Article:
Two members of now-defunct nationalist group arrested

Two members of a now-defunct paramilitary nationalist organization called Bely Lehiyon (White Legion) were arrested in Minsk on Tuesday night, hours after Alyaksandr Lukashenka announced the arrest of dozens of "armed militants" preparing to stage a "provocation."

Miraslaw Lazowski, an employee at the Knihazbor publishing company who was once a leading member of Bely Lehiyon, was brought in handcuffs to his apartment by masked men in civilian clothes at around 8 p.m. The man had been apparently beaten up during his arrest as his face and head were covered in blood, activist Nina Shydlowskaya told BelaPAN.

The plainclothesmen searched the apartment for two hours before taking Mr. Lazowski away. They told the man's fiancee that the arrest and raid were linked to a call for violence made by unknown people on behalf of Bely Lehiyon earlier this month.

The whereabouts of Mr. Lazowski remained unknown on Wednesday morning.

Andrey Dundukow, who was also a member of the group in the past, was arrested at the Ukrainian border, as he was traveling in company with his wife and small child to a mountainous resort in western Ukraine. "The car was stopped at the border, Andrey was taken away," said Ms. Shydlowskaya. "His wife and the child managed to return to Minsk only at 6 a.m."

On the same day, book distributor Ales Yawdakha was brutally arrested by plainclothesmen as he was exiting an art center after a literary award ceremony. There were unconfirmed reports that he was facing a charge of organizing mass disorder and the case may be linked to the arrest of Messrs. Lazowski and Dundukow.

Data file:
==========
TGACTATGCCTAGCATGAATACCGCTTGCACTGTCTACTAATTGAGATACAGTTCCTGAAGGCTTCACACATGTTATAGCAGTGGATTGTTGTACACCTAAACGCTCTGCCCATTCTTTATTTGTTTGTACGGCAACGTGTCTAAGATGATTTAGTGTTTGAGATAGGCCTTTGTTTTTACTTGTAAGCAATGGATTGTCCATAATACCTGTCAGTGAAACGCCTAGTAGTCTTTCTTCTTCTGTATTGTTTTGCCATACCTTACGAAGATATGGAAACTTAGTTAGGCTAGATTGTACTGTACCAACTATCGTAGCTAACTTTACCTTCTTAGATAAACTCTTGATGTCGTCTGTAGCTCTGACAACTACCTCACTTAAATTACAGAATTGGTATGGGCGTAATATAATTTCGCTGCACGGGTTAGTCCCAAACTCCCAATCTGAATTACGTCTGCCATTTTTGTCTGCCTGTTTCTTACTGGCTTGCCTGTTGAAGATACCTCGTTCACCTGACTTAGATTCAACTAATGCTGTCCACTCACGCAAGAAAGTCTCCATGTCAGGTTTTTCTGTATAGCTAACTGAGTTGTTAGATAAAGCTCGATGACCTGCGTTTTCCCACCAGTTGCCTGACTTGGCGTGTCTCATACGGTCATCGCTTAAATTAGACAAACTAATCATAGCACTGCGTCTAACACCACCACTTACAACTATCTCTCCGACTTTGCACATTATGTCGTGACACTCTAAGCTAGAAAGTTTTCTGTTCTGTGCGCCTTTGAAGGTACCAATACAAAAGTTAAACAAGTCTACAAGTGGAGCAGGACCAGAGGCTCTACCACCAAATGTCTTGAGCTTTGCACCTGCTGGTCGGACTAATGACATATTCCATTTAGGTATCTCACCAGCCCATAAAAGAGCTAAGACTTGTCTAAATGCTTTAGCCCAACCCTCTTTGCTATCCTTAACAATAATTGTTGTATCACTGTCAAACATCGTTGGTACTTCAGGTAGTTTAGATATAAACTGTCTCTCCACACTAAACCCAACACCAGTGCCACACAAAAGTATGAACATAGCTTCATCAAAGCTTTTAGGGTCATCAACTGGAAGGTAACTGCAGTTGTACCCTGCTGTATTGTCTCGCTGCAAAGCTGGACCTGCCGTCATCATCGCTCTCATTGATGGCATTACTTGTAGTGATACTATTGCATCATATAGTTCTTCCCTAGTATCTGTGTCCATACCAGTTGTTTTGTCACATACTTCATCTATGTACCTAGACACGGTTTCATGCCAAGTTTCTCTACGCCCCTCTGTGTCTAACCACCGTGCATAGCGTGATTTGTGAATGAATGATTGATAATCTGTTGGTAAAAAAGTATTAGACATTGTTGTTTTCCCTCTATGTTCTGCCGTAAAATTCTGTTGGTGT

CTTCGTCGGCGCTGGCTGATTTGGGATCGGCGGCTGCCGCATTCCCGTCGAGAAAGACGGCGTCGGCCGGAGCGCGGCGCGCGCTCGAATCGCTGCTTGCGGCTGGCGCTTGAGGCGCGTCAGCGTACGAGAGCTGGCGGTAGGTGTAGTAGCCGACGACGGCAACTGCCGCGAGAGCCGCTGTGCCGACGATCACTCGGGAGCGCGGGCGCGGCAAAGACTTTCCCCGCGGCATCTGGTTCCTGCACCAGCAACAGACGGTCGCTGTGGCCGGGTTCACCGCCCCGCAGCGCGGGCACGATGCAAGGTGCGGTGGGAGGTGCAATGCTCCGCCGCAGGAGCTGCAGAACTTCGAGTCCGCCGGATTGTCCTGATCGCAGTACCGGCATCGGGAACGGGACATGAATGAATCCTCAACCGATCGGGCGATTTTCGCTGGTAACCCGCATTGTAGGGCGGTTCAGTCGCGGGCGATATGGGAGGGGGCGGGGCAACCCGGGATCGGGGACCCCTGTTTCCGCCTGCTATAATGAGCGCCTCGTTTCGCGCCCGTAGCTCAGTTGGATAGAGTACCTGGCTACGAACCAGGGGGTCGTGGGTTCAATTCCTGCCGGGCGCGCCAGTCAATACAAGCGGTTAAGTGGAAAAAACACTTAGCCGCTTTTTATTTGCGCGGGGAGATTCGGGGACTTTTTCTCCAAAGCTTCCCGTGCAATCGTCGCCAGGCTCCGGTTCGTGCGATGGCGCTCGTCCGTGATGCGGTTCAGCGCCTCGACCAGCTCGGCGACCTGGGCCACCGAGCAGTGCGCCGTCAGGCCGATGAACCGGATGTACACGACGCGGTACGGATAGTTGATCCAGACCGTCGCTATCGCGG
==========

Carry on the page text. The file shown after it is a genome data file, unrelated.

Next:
Earlier this month, Mr. Lazowski complained that someone had hacked his Facebook account and posted a statement on behalf of Bely Lehiyon that called for acts of violence against the authorities.

Speaking to workers at a woodworking plant in the Mahilyow region on Tuesday, Mr. Lukashenka said that a "few dozen who were training in camps with weapons" had already been arrested.

"By the way, one of the camps was near Babruysk and Asipovichy," he said. "The other camps were in Ukraine. As far as I know, they were also in Poland and Lithuania, though I'm not sure but somewhere in that region. Money arrived in our country through Poland and Lithuania."

According to him, the authorities learned of the militants' activities after a Belarusian citizen resident in the European Union contacted a Belarusian embassy. "She wrote a letter saying that a provocation was being prepared," he said. "And we started investigating and did find very interesting things."

The authorities will now have to establish "where the money came from, who led the training and from what countries the appropriate people came," said Mr. Lukashenka.